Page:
Stark Naked Theatre Company, a perennial contender in the Houston Theater Awards, was built on the idea of nurturing the careers of local stage actors and creating opportunity for them in their hometown. Yet for the final production of their 2015–16 season, Stark Naked will temporarily abandon that mission by importing the Off Broadway company Bedlam for an interpretation of George Bernard Shaw’s Saint Joan, about the life and trial of Joan of Arc. (New York actors? Get a rope.) With glowing reviews from the New York Times and the Wall Street Journal—“No theater troupe in America is doing more creative classical revivals,” wrote Terry Treachout in the Journal—Bedlam seems to be a legitimate exception to the Houston-to-the-core rule set forth by Stark Naked’s executive directors, the husband-and-wife duo Philip and Kim Lehl. Both were actors in New York and Los Angeles prior to meeting in Houston and forming Stark Naked in 2011. Bedlam first produced Saint Joan in 2012 and immediately garnered attention for its novel retelling in which one female actress plays Joan of Arc and three male actors play more than twenty other characters, with audience members rearranged between acts as a way to integrate them into the story.
Spring Street Studios, June 2–18, starknakedtheatre.com
Harmony has to be one of the most beautiful aspects of music. It’s like when two amazing dancers become one; they exhibit technical mastery but make it seem effortlessly natural. A great example of this is the collaboration between Sam Beam, the former Dripping Springs folkie who usually plays as Iron & Wine, and Jesca Hoop, a California native who parlayed being a nanny for Tom Waits’s children into a successful solo career. Together they’ve released the album Love Letter for Fire, a batch of duets in the style of tender conversations between the likes of Kenny and Dolly, and George and Tammy. The album follows Sing Into My Mouth, an album of cover songs that Beam, as Iron & Wine, recorded with Ben Bridwell of the guitar-rock group Band of Horses. Beam, who had long been searching for the right voice for a duets album, discovered Hoop, whose album Kismet he was particularly fond of, and knew she was the right one to share in not just singing, but also writing, which was a first for him. Saturday’s show at the Kessler is their only Texas date.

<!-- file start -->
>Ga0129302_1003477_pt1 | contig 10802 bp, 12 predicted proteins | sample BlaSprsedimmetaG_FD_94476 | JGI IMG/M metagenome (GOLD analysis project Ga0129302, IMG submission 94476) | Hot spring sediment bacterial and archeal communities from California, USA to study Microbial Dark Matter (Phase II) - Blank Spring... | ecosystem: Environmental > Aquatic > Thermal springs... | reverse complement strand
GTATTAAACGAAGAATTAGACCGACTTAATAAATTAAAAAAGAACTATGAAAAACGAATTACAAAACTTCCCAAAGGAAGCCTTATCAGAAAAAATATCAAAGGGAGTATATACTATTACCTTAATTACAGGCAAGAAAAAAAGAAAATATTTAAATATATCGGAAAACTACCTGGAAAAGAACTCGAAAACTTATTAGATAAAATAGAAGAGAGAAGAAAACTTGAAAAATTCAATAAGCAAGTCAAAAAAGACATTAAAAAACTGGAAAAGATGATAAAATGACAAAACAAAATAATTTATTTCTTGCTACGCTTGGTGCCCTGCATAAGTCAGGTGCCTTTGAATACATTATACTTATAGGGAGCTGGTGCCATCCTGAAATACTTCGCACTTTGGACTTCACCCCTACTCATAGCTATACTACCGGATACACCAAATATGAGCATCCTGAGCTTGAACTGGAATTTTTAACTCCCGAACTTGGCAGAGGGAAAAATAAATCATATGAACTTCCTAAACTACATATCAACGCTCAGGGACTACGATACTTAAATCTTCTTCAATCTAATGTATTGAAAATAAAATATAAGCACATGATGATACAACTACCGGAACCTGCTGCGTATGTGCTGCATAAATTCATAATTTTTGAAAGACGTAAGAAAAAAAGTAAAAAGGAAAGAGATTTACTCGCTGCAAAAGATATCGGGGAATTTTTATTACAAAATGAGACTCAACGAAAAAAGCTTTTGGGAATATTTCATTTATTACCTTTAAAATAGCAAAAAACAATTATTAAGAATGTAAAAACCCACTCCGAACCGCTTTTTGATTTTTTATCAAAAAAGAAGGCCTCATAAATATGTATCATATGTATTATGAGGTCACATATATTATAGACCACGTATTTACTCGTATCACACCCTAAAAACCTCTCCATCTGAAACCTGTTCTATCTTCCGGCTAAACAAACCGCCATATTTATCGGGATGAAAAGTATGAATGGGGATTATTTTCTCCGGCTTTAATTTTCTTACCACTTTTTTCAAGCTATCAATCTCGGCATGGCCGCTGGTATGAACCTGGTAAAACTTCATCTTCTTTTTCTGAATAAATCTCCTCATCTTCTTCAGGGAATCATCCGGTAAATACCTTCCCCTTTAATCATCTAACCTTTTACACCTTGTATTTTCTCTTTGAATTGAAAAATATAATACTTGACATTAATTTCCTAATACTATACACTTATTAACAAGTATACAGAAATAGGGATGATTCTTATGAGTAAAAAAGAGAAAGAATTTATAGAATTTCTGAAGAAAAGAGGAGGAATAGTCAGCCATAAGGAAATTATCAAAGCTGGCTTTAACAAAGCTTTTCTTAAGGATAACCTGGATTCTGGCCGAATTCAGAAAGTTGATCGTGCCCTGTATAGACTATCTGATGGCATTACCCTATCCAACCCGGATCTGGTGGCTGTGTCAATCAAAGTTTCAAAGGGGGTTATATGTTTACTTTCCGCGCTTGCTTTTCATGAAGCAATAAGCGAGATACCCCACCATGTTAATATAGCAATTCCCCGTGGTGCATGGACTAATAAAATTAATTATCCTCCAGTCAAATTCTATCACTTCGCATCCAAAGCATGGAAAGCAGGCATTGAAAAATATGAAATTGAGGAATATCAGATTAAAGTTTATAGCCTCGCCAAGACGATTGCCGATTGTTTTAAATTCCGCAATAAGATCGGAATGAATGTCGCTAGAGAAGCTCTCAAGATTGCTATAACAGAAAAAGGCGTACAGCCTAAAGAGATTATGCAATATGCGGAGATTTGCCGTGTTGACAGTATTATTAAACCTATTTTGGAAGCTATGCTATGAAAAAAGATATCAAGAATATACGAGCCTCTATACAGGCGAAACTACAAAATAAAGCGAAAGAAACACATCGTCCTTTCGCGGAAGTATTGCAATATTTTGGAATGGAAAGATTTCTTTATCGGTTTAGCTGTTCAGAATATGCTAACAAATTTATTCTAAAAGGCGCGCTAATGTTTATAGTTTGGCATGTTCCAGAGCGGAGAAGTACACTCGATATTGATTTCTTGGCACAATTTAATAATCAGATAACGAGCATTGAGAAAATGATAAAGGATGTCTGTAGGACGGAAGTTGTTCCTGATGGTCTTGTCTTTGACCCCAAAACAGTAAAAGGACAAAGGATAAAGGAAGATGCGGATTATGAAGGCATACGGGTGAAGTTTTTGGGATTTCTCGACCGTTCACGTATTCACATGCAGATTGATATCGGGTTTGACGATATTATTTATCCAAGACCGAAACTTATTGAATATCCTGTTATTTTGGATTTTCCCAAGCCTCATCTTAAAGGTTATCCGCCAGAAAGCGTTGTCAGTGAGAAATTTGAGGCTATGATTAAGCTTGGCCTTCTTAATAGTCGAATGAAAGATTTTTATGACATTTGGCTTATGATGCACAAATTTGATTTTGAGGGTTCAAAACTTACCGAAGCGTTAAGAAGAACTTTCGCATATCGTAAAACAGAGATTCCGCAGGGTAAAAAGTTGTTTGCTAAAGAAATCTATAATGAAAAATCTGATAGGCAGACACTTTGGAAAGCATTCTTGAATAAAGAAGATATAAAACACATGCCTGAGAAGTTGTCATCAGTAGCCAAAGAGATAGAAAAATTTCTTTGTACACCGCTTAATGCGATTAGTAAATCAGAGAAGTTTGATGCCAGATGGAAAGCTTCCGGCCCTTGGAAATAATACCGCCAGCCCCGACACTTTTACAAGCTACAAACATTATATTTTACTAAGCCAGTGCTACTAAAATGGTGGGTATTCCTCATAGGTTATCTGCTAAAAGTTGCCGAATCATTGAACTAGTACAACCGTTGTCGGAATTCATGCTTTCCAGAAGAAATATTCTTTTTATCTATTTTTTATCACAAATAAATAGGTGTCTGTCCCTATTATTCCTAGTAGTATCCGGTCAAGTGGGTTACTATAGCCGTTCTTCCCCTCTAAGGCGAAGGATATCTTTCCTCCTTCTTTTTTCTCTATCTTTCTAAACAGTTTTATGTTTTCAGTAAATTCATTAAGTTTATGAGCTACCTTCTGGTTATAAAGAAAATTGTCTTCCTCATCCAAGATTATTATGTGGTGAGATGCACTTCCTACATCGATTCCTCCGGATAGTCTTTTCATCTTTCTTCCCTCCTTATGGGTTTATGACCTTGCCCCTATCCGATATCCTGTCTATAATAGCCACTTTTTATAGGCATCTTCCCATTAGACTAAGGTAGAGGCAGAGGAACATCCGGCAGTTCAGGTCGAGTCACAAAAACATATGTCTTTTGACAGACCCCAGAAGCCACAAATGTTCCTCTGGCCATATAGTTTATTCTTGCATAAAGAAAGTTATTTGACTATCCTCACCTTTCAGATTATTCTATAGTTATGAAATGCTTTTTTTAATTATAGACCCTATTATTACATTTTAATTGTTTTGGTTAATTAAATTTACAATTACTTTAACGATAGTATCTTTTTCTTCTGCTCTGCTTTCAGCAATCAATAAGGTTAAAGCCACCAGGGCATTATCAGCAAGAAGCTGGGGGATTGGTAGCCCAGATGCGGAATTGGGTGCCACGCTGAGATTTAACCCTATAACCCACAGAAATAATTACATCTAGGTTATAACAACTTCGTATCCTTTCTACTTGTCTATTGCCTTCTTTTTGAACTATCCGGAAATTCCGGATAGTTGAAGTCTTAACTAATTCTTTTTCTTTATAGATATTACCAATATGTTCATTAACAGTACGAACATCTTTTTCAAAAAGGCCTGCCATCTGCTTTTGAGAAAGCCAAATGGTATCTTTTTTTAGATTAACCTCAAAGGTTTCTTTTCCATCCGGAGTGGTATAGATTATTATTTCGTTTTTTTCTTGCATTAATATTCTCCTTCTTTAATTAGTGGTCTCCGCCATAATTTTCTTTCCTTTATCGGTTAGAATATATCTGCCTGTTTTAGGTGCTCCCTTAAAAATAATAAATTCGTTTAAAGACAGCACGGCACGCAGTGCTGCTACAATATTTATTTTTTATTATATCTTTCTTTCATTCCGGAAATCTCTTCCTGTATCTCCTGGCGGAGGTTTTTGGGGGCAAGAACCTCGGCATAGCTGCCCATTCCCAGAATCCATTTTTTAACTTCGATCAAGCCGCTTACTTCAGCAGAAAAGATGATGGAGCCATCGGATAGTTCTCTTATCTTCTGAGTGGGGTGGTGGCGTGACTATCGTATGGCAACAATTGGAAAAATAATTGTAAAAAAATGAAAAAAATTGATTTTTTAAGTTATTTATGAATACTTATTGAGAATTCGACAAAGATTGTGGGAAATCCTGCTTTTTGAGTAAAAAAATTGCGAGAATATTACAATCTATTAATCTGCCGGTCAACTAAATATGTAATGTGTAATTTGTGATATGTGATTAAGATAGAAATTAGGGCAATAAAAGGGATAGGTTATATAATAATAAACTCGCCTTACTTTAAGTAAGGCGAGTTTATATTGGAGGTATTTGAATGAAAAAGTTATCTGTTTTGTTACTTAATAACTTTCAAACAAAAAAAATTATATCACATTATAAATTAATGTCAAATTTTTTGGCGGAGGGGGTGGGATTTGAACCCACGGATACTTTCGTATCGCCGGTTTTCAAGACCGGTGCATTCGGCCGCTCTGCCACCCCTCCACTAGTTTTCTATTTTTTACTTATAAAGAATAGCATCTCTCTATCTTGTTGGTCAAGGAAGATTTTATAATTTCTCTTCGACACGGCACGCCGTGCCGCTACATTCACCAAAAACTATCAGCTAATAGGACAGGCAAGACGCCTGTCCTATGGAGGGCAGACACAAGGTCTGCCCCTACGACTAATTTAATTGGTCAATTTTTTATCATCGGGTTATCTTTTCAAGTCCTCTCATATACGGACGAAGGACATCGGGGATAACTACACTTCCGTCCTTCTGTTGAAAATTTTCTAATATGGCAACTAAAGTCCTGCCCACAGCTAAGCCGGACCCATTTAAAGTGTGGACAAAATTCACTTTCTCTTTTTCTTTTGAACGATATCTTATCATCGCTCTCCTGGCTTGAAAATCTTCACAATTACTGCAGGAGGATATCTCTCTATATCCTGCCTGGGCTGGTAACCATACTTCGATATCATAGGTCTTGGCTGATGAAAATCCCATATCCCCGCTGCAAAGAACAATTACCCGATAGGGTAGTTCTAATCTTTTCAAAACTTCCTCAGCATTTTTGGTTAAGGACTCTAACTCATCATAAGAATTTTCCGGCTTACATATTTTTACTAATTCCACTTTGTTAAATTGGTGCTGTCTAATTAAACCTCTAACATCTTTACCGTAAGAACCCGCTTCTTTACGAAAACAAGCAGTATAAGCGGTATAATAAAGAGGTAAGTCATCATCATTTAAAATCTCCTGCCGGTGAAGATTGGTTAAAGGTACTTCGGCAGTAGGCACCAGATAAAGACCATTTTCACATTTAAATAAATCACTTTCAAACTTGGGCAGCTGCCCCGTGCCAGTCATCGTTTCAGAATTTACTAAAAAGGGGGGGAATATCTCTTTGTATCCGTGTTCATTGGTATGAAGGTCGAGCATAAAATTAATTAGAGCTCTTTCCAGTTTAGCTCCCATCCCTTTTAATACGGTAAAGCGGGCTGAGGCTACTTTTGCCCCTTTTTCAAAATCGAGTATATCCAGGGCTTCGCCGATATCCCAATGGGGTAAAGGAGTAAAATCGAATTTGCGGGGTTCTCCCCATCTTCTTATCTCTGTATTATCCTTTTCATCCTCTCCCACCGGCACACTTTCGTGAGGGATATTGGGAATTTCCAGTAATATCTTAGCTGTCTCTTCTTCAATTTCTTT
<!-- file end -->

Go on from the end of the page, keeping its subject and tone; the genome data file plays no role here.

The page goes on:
Kessler Theater, May 28, 8 p.m., subpop.com
I’ll Drink to That
Adult-beverage enthusiasts might not want to attend any of the performances of This Side of the Dirt, Tito Beveridge’s dramedy—yes, that Tito Beveridge, Austin proprietor of Tito’s Handmade Vodka—about a giant ranching family coming apart at the seams, simply because they want Beveridge to stick with his day job. But missing the play would deprive them of genuine laughs—and not the kind artificially prompted by pre-curtain cocktails.
Dougherty Arts Center, June 2–4, 9–11, 16–18, facebook.com/thissideofthedirt
Robert Ellis left Houston for Nashville to record his self-titled third album, a step away from country and a step toward what he likens to the pop of Paul Simon and Randy Newman, but there appears to be no hard feelings between city and son: Ellis will commence his tour in his hometown with two free shows, first indoors at Cactus Music on Wednesday and then outdoors at Discovery Green on Thursday.
Cactus Music, June 1, 5:30 p.m. and Discovery Green, June 2, 7 p.m., robertellismusic.com